I finally checked the integrated 2509m Monitor CFL tubes themselves one by one by connecting them, by using my own CFL Test Lamps to close the unused Inverter HV Outputs to keep the Inverter from stop working. (the Inverter keeps track of the Output Load while activating the HV to the Transformers continuously).
And only the top 2 CFL Lamp (which consists of 2 tubes in one reflector unit placed in it parallel) seem to create a problem. So the 2 bottom CFL Lamp was fine. And further investigation revealed that the top CFL was making a crackling/Sputter noise in the left top side of the Monitor were the CFL Light was mounted. Which means much more work to disassemble the LCD or the CFL Lamps in it.
And because opening the HP Monitor was one thing, removing the CFL from the LCD was a completely different matter. Why I searched the Internet to find the HP Disposal Instruction Manual of this Monitor which also should explain how to extract these CFL Tubes safely. And I found this HP manual: disassembly_monito_201041519166. Also known as the Product End-of-Life Instructions Manual.
Next photo shows my collection of saved CFL Backlight Tubes as can be found after disassembling A4 Flat bed scanners, Fax machines, Monitors etc. Notice my green Bottle I re-used to function as CFL tubes holder.
Before everyone uses this Disposal Manual from HP I have to warn anyone NOT to do the Steps 12 and 13 in the PDF manual as it most likely will lead to broken CFL Lights. Because I tried those Steps and still couldn’t retrieve the CFL tubes for even a single millimeter this way. And I didn’t want to use too much force to prevent leaking out of the Mercury either. So I completely opened up the LCD on a large working table by removing ALL screws and every Frame until I was able to lift up the complete Back plane with the CFL on top of it. And I was able to lift up the back plate up out the construction.
Also carefully without making the LCD dirty on the inside to prevent any visually dust and stains showing up later. And this way I could easily detach the CFL Top tubes without breaking them. As it turned out the no wire side of the both tubes had a bad spot were (maybe turning into Carbon which is also a semiconductor) the isolation was damaged. And in the Monitor Cabinet I also had to remove some small broken off parts on that spot also. And while replacing these tubes isn’t easy, nor possible without a low price tag, especially if a company does it for you, I decided to insulate the CFL with Standard Insulation Tape myself.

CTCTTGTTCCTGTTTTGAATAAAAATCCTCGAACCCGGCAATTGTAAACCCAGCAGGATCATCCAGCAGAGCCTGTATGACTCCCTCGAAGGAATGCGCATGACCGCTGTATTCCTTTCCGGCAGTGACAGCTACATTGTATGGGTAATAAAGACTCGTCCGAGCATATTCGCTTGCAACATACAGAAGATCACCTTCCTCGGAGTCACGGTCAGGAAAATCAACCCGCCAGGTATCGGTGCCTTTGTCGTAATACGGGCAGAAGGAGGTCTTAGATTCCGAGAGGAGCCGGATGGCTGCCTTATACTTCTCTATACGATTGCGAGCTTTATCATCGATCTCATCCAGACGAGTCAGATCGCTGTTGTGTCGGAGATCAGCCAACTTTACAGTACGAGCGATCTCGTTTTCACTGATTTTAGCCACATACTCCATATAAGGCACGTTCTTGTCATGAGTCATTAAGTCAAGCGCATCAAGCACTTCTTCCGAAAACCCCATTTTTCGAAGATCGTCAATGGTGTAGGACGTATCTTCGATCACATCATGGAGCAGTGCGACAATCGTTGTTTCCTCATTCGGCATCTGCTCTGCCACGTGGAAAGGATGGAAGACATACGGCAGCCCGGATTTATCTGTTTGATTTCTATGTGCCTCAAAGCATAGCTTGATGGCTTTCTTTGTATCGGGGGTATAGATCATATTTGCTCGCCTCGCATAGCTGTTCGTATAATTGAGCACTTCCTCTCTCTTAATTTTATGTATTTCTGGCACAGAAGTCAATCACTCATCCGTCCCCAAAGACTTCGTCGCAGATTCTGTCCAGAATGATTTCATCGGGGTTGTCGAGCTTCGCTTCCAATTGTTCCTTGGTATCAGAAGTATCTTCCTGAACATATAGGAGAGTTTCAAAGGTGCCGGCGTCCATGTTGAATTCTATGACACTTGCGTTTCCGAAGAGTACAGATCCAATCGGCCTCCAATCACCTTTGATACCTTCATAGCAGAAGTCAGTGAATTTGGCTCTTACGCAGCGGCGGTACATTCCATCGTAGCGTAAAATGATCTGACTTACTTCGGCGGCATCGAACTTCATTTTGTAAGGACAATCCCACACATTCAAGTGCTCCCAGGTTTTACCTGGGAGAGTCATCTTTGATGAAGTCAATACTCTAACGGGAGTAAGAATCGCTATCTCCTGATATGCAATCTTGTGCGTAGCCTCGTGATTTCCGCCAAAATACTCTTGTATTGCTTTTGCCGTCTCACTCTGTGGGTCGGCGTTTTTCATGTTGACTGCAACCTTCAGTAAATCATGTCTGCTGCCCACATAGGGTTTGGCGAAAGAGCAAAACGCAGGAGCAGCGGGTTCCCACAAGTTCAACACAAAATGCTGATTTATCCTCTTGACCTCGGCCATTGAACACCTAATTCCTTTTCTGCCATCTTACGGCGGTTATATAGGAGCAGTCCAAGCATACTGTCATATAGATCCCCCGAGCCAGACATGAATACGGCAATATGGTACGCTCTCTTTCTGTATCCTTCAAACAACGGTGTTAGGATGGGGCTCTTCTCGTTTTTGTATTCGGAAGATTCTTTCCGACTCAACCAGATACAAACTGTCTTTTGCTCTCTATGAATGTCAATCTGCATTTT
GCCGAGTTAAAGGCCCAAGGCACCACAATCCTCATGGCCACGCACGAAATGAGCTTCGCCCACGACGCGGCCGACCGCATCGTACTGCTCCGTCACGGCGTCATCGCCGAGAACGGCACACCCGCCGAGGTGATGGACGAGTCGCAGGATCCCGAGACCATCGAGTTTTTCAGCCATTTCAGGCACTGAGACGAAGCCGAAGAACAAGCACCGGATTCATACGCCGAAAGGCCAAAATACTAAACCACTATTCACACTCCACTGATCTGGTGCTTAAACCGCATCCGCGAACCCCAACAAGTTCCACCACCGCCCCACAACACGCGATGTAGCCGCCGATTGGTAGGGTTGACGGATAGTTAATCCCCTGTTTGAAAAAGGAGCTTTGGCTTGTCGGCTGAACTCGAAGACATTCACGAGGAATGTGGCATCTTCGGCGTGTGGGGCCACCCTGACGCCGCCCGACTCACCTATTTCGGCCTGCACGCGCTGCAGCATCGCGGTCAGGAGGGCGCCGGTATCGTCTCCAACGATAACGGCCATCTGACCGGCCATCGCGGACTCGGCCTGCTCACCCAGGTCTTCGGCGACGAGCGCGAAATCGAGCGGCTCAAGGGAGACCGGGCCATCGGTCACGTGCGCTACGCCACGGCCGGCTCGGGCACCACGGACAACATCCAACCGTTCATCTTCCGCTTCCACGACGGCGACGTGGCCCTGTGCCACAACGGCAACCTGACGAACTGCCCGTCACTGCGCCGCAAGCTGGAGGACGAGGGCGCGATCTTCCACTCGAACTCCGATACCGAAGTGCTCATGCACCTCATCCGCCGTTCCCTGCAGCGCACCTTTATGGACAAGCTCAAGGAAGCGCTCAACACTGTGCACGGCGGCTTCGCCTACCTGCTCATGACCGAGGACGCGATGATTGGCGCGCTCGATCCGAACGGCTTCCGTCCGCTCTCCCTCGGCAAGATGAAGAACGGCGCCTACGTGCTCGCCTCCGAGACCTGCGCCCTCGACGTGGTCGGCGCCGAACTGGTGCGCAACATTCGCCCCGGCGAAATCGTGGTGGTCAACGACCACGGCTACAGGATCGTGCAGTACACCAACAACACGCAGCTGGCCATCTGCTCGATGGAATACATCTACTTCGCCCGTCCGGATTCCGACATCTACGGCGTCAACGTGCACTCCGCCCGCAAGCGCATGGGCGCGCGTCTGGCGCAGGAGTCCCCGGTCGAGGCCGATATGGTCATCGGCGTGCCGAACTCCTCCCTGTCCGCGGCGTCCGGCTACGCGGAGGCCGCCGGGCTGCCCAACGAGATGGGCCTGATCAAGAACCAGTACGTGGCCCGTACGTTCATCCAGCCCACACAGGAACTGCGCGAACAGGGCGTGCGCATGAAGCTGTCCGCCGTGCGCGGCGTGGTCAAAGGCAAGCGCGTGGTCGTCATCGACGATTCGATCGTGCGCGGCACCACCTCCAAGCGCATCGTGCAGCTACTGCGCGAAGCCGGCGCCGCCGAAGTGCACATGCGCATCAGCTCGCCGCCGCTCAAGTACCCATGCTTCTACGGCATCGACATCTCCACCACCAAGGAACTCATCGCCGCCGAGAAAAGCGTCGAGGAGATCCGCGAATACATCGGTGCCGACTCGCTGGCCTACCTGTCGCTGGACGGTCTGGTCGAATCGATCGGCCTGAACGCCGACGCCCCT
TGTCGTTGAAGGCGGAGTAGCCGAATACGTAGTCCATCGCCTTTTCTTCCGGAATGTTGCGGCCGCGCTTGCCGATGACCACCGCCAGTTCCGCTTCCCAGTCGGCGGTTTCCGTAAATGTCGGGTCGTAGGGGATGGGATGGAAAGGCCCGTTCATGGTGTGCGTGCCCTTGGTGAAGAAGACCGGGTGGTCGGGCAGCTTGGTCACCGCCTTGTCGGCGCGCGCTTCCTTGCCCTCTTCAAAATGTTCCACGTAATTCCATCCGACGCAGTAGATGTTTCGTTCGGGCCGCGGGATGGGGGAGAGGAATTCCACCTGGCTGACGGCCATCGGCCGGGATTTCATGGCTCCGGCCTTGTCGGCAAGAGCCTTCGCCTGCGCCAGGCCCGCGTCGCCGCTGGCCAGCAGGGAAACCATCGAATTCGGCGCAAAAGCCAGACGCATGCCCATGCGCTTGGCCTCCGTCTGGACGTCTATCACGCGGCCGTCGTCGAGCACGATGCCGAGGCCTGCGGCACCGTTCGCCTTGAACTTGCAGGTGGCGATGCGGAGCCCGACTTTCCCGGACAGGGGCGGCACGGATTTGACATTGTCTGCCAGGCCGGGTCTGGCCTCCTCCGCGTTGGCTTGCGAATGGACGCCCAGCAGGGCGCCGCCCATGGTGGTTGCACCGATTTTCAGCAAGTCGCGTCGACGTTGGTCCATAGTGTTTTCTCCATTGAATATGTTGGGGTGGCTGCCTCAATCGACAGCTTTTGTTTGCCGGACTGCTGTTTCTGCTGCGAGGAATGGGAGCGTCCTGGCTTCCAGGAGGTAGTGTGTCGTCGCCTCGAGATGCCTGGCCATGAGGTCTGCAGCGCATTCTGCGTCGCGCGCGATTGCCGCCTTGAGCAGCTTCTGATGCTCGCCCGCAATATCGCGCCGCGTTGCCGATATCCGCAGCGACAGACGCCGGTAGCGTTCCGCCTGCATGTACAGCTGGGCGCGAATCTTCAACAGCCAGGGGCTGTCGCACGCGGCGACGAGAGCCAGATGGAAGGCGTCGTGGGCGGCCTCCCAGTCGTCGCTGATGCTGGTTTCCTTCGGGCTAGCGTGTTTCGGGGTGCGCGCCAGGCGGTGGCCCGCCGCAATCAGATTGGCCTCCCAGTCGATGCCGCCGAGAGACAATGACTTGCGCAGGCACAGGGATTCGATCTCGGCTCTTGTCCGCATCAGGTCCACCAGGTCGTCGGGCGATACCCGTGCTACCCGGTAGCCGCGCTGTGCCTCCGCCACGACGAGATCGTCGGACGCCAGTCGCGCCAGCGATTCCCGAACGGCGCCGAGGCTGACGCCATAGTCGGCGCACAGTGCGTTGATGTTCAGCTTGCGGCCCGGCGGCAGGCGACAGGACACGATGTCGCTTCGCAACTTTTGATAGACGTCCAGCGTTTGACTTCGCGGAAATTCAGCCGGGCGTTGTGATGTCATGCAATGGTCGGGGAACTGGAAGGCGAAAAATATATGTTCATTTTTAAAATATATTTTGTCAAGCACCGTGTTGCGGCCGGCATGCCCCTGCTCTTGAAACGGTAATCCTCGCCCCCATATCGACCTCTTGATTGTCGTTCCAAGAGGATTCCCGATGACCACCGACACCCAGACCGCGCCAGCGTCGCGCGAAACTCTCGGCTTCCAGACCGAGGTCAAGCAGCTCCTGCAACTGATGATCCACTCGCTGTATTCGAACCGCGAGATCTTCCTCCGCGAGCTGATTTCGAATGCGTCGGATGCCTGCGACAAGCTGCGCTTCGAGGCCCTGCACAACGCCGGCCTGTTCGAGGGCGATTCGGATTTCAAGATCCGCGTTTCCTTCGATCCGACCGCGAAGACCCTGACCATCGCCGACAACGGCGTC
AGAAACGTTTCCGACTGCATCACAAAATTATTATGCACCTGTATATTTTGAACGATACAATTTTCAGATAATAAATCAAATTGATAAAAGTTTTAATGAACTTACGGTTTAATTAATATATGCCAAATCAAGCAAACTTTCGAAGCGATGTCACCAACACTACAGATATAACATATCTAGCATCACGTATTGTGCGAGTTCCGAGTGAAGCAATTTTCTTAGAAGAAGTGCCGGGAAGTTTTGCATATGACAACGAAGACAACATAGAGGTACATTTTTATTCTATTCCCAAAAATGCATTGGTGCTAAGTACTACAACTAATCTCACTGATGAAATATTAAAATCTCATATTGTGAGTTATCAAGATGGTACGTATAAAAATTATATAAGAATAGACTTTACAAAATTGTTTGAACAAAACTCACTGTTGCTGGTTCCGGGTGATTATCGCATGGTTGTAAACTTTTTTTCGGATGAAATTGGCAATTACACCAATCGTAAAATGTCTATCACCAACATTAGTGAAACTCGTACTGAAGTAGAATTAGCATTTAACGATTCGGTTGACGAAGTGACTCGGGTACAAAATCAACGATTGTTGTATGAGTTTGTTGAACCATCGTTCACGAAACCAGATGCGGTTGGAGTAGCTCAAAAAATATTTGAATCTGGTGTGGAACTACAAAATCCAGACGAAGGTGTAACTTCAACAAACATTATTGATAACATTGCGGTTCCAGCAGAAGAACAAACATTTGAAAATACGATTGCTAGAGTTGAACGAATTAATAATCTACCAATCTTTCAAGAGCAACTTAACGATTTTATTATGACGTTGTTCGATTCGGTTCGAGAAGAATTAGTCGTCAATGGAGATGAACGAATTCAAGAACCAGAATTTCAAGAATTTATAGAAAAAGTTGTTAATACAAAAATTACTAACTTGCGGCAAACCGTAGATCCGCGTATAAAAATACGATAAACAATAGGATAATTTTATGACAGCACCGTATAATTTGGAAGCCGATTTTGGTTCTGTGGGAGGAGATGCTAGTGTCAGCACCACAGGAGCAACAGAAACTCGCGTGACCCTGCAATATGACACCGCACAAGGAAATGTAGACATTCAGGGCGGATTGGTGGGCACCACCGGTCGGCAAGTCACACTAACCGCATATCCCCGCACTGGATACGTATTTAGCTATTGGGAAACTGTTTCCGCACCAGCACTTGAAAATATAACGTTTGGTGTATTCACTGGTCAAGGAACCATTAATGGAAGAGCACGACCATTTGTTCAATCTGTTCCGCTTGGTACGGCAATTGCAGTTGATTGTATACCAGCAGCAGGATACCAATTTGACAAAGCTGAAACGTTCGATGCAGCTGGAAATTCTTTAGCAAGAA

I used the red Tape Roll to cover with a few small tape strips the damaged CFL tube side and about 2 to 3 layers thick so it still would fit into the frame.
In the previously mentioned way the CFL tubes can easily be picked off from the white Reflection Back plane Plate. And placed back on it without any force also easily. After reassembling the whole LCD and putting every Board and Connector back into place, (one should use the HP Disposal Manual also to see how everything can be disassembled and how the HP 2509m Monitor can be opened) I noticed the Flickering problem had gone.
HP apparently discards these types of Monitor problems as non repairable, which would require the buyer to look for another Monitor. To show what parts of the HP Disposal Manual should be avoided at all costs the following PDF pages show Steps 12 and 13 I did not use because the CFL tube wasn’t going to be extracted in one piece this way ! Notice that HP also uses LG Displays!
The last photo finally show the repaired and like new working 25 inch Monitor ! So don’t throw away your great Monitor thinking it can’t be fixed anymore. By-the-way: I also checked the temperature of both Mosfets (at a room temperature of about 24.5 Celsius) on the Inverter Board and the HV Transformers before closing the Monitor Case. Checked with my 9V operated IR 260-8S contact-less Thermometer both Mosfets were about 54 degrees Celsius. And both Transformers a bit cooler!
Until another Fix !
Albert van Bemmelen, Weert, The Netherlands
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Note: You can read his previous repair article in the below link: